Ramadan is considered one of the holiest months of the year for Muslims. In Ramadan, Muslims commemorate the revelation of the Qur’an, and fast from food and drink during the sunlit hours as a means of drawing closer to God and cultivating self-control, gratitude, and compassion for those less fortunate. Ramadan is a month of intense spiritual rejuvenation with a heightened focus on devotion, during which Muslims spend extra time reading the Qur’an and performing special prayers. Those unable to fast, such as pregnant or nursing women, the sick, or elderly people and children, are exempt from fasting
Ramadan celebrates the date in 610 CE when, according to Islamic tradition, the Quran was first revealed to the Prophet Muhammad. During the month, Muslims the world over are called upon to renew their spiritual commitment through daily fasting, prayer, and acts of charity. Although the fasting elements are perhaps the most noticeable parts of observation, Ramadan is much more than abstaining from food and drink. It is a time to purify the soul, refocus attention on God, and practice self-discipline and self-sacrifice Fasting during the month of Ramadan, called the sawm, is considered one of the five pillars of Islam that shape a Muslim’s life. The Arabic word for fasting means “to refrain,” not only from food and drink but also from evil actions, thoughts, or words. The physical fast takes place on a daily basis from sunrise to sunset. Before dawn, those observing Ramadan will gather for a pre-fast meal called the suhoor; at dusk, the fast will be broken with a meal called the iftar. Both meals may be communal, but the iftar is an especially social affair when extended families gather to eat and mosques welcome the needy with food.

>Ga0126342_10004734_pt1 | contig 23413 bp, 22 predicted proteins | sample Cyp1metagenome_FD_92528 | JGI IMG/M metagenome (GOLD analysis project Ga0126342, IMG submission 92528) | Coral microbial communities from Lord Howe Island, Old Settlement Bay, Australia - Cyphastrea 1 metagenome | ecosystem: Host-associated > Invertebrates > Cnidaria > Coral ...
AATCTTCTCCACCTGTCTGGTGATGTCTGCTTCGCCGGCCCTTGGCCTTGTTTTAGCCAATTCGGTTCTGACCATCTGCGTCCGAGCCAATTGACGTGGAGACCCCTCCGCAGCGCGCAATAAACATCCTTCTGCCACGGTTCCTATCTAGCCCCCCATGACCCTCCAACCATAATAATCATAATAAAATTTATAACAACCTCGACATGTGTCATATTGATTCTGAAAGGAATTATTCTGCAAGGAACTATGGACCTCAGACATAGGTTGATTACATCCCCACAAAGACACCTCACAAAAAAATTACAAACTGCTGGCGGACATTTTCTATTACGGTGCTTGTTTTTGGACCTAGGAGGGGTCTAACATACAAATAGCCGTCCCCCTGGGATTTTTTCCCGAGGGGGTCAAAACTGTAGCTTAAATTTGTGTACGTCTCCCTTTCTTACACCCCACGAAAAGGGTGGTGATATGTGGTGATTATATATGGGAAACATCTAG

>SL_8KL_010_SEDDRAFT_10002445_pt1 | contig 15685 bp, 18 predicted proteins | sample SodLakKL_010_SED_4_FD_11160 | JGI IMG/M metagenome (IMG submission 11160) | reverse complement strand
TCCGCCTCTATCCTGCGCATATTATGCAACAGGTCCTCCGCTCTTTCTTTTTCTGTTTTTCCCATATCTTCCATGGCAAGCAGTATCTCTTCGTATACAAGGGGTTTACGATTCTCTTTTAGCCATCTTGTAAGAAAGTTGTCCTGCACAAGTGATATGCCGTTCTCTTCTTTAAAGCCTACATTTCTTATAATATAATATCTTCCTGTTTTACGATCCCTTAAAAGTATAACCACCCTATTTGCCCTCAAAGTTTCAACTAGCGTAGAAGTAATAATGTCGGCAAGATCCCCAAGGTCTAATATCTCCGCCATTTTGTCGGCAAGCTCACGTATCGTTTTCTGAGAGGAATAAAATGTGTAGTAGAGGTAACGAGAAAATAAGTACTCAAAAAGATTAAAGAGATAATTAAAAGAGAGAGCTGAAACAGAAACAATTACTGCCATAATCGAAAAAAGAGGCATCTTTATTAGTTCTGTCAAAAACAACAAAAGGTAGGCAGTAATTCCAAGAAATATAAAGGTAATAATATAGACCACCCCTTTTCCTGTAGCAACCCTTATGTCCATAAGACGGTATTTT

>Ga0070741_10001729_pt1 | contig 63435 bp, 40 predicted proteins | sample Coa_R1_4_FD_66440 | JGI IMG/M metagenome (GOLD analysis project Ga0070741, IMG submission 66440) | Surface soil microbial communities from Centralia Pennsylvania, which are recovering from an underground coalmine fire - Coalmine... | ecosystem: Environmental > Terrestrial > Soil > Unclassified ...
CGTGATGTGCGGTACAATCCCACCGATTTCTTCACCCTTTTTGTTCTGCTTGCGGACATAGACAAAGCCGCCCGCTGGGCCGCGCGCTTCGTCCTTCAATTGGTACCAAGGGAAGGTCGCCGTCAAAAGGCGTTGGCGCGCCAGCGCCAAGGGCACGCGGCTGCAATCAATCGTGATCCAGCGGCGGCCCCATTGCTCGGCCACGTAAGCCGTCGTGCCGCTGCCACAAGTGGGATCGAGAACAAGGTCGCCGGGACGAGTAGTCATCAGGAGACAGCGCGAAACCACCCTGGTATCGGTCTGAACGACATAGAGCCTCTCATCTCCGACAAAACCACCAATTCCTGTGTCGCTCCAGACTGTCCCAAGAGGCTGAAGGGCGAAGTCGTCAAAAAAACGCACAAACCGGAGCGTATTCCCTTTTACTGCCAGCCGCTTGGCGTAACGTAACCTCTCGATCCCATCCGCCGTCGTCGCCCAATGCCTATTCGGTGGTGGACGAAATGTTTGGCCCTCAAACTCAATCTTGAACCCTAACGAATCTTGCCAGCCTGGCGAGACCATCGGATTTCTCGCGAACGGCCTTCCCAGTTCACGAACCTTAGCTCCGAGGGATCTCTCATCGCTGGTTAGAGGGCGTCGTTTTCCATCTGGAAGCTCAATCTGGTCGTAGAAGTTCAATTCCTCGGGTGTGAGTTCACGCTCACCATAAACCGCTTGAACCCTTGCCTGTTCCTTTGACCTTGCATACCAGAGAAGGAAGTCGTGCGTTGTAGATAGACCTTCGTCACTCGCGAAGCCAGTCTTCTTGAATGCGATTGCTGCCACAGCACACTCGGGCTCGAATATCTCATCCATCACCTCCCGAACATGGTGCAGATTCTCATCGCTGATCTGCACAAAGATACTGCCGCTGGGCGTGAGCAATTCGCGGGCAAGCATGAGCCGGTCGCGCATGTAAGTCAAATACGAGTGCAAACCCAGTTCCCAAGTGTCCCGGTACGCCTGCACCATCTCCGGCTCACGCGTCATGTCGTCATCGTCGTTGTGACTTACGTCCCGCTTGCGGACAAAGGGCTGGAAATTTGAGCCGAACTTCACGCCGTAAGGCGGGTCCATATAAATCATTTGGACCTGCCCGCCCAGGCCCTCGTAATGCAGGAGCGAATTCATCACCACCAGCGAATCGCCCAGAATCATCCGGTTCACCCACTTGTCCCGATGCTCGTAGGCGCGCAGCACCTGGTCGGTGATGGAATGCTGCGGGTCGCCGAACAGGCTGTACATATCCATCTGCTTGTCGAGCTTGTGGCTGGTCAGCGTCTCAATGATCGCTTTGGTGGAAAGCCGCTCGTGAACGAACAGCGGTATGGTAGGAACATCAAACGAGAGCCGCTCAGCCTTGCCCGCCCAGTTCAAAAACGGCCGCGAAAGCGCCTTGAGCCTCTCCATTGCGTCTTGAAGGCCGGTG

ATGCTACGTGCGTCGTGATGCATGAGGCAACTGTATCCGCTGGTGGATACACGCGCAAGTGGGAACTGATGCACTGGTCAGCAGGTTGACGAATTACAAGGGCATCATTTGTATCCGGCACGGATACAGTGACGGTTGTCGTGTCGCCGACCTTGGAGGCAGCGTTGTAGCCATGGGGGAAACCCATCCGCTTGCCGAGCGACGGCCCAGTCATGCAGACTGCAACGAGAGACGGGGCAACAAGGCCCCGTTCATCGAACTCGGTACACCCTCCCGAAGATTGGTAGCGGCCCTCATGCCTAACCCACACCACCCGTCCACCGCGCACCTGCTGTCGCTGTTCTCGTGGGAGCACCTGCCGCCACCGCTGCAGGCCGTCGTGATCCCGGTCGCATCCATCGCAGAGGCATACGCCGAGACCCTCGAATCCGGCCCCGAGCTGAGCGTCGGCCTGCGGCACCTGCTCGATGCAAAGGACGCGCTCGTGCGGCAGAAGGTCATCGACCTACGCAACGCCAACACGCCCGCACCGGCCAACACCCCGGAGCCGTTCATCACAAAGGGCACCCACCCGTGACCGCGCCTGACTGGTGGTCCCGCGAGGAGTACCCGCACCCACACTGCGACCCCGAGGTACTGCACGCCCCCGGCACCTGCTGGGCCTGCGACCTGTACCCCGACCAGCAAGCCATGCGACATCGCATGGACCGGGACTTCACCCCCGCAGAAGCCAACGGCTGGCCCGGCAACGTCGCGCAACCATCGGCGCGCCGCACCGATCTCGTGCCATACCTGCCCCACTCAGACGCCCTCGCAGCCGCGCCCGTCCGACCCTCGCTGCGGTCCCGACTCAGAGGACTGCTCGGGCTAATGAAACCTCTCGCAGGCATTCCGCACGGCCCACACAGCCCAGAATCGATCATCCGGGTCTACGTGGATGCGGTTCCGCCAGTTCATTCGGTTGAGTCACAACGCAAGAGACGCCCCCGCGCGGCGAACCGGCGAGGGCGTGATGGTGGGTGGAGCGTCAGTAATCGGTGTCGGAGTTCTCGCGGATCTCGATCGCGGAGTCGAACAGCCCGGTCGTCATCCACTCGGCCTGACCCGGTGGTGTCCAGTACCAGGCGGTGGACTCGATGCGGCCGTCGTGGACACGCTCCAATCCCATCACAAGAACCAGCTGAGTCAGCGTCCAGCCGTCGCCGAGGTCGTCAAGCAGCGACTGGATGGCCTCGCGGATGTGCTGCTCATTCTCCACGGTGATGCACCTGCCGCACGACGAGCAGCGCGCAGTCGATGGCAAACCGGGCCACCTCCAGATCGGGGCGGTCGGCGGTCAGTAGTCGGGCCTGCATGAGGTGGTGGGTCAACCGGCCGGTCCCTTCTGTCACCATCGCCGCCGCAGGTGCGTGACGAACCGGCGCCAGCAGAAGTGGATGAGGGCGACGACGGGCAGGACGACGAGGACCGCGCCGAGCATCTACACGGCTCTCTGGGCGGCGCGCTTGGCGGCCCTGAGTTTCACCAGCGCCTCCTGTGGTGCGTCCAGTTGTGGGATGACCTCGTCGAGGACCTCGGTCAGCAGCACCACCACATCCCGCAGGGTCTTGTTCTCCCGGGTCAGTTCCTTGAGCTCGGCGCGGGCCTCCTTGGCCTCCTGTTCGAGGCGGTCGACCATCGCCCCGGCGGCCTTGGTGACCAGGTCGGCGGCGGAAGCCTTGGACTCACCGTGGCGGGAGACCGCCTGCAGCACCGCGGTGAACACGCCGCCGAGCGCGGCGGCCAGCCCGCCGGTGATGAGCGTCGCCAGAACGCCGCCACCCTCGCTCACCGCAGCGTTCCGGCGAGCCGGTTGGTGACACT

For true Muslims end of Ramadan is not the end but the standard of new journey leading towards Jannah .
-Mariyam mannanthara Naushad (9 Alpha)